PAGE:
Tips to improve the function of the liver
The liver functions automatically and ensures we stay healthy without us being aware of it working.
Similarly, problems with the liver are often asymptomatic in the early stages and signs may not show until issues have progressed.
However, there are proactive steps you can take to improve the function of the liver and protect its health. These include:
1. Drink alcohol in moderation
Alcohol is broken down by the liver. If you drink more than it can process, this can cause liver issues. Overtime, this can lead to cirrhosis (scarring) and liver disease.
While the only way to avoid the damaging effects of alcohol completely is to abstain from drinking, if you are going to drink, do so in moderation.
This means no more than two drinks per day for men and no more than one drink per day for women.
2. Eat healthily and maintain a moderate weight
Obesity increases the chance of fatty liver disease, a form of liver disease that is steadily increasing in incidence across the world.
Maintaining a healthy weight, eating nutritious foods like fruits, vegetables, and whole grains, and limiting saturated fats, red meat, and added sugars will help protect your liver and improve overall health.
3. Exercise regularly
Exercise not only helps you maintain a healthy weight, it can reduce liver fat.
The World Health Organization advises that adults aim for at least 150 minutes of moderate-intensity physical activity per week.
4. Keep your cholesterol within a healthy range
Your liver produces all the cholesterol your body needs, but we also consume cholesterol in the food we eat.
Too much cholesterol increases the chances of fatty liver disease. A healthy total cholesterol level is less than 200 mg/dL.
5. Don’t smoke
Cigarettes contain chemicals and toxins that are harmful to the liver.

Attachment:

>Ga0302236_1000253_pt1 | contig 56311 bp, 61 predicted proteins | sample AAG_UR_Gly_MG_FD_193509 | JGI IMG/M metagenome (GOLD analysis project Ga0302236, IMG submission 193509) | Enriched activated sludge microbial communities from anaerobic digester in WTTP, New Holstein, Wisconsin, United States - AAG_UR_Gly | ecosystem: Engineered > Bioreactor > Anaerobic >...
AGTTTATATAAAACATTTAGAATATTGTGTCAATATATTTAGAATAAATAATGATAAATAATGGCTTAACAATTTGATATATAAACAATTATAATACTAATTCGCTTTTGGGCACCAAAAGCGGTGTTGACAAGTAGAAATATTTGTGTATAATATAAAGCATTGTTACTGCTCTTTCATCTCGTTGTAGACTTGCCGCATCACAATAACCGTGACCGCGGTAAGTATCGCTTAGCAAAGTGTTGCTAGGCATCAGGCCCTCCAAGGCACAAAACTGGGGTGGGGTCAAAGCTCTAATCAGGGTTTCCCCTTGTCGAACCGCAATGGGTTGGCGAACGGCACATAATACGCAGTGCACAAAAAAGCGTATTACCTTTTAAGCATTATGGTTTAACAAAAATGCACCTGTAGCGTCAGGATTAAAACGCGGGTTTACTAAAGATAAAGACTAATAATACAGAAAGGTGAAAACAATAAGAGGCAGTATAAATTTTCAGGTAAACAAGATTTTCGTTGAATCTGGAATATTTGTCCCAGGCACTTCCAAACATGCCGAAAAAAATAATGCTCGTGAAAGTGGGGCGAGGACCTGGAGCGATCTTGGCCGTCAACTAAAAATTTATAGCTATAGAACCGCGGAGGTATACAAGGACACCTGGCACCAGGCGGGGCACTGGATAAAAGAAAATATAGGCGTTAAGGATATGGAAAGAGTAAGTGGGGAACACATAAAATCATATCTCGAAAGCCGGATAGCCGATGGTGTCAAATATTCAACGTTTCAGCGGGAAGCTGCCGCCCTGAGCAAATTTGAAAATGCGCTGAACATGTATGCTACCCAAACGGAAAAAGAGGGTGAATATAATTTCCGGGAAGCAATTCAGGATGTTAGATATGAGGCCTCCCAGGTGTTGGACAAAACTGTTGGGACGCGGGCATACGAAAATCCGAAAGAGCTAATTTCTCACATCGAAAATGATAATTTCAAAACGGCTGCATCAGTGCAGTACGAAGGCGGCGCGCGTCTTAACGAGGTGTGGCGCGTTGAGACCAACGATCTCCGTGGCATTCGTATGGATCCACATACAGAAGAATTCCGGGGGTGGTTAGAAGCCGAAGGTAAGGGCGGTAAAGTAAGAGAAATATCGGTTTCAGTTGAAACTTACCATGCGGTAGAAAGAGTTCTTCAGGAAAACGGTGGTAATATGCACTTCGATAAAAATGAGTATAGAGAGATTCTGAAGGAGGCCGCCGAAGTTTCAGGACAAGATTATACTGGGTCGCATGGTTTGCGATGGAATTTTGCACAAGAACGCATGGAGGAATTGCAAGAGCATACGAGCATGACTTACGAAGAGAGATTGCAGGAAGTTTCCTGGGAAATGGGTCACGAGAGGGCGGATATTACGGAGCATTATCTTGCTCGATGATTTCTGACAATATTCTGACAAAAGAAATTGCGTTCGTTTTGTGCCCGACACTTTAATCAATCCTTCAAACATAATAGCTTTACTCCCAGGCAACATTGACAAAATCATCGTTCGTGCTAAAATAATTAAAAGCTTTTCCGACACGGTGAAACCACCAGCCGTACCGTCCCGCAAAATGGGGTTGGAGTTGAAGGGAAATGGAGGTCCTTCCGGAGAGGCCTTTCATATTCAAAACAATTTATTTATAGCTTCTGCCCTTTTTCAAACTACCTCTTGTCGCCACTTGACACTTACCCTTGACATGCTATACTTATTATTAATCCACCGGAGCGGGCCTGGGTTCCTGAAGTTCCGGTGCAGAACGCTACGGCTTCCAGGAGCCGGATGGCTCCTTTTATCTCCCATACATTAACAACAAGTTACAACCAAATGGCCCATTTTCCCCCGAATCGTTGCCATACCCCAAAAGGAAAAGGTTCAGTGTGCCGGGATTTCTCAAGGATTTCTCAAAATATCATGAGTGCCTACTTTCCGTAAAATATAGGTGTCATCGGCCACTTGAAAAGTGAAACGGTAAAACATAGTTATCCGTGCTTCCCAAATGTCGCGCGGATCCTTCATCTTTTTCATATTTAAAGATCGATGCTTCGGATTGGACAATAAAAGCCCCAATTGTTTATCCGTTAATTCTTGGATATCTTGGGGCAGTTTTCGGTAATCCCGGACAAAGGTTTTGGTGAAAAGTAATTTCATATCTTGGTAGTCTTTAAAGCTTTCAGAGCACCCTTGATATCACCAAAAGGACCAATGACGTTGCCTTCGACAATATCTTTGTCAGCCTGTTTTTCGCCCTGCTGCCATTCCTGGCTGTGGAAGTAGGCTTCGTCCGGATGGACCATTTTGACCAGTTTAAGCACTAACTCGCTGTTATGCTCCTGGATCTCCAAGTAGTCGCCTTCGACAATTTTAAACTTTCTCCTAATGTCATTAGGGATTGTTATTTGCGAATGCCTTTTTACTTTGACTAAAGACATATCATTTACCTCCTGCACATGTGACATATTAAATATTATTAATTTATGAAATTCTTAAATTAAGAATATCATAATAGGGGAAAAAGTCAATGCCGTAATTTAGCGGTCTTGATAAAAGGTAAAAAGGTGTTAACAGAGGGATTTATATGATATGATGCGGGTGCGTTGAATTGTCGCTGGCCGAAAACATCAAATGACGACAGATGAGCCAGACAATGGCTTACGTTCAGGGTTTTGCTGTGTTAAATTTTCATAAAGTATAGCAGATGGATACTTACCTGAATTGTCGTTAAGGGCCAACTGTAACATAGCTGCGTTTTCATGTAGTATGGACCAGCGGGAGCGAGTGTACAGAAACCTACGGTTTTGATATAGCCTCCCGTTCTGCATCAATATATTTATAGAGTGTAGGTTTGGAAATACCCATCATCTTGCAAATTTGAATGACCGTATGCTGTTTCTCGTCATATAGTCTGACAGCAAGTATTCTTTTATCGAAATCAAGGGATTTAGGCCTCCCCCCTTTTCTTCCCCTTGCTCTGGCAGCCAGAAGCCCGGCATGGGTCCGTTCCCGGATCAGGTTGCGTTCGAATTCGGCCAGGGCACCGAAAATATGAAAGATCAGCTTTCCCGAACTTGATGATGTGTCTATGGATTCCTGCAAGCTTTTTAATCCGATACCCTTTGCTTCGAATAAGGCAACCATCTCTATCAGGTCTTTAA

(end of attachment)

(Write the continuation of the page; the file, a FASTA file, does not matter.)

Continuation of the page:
If you smoke and need help quitting, talk to a doctor about proven ways to help you stop.
6. Limit your exposure to toxins
Aerosols, cleaning products, insecticides, and other chemicals contain toxins that can damage liver cells.
If using these products indoors, make sure the room is well-ventilated and wear a mask when spraying insecticides, fungicides, or paint.
7. Practice safe sex
Having sex without a condom and having sex with multiple partners increases your risk of hepatitis B and hepatitis C infections, which can damage the liver.
8. Use medications and supplements wisely
Many medications and supplements contain compounds that can damage the liver, especially when taken in large quantities or when mixed with other drugs.
When taking medications, be sure to follow directions closely and take only as prescribed. Talk to your doctor about any over-the-counter medication, supplements, or herbal remedies you use.
Make sure you are vaccinated against hepatitis A and hepatitis B.
There is no vaccine for hepatitis C, so it’s important to take preventative measures, such as practicing safe sex and avoiding contaminated needles.
10. Avoid recreational drugs
Recreational drugs, such as cocaine, MDMA, methamphetamine, and heroin contain toxins that can harm the liver.
11. Avoid infections
Hepatitis infections – which can damage the liver – can occur due to contamination from people sharing used needles or from unsterilized needle equipment.
If you’re planning any kind of treatment involving needles, such as acupuncture, tattoos, piercings, or permanent make-up treatments, you should always use a reputable licensed practitioner who always uses properly sterilized equipment.
The bottom line
The liver plays an essential role in our health.
Liver issues can often occur without symptoms in the early stages, so it’s important to take proactive steps like maintaining a healthy weight, limiting exposure to toxins, and avoiding infections, to keep the liver healthy.
To get an inside look at your liver health, sign up for the Aware early access program and improve your health with us.
December 5, 2022
August 9, 2023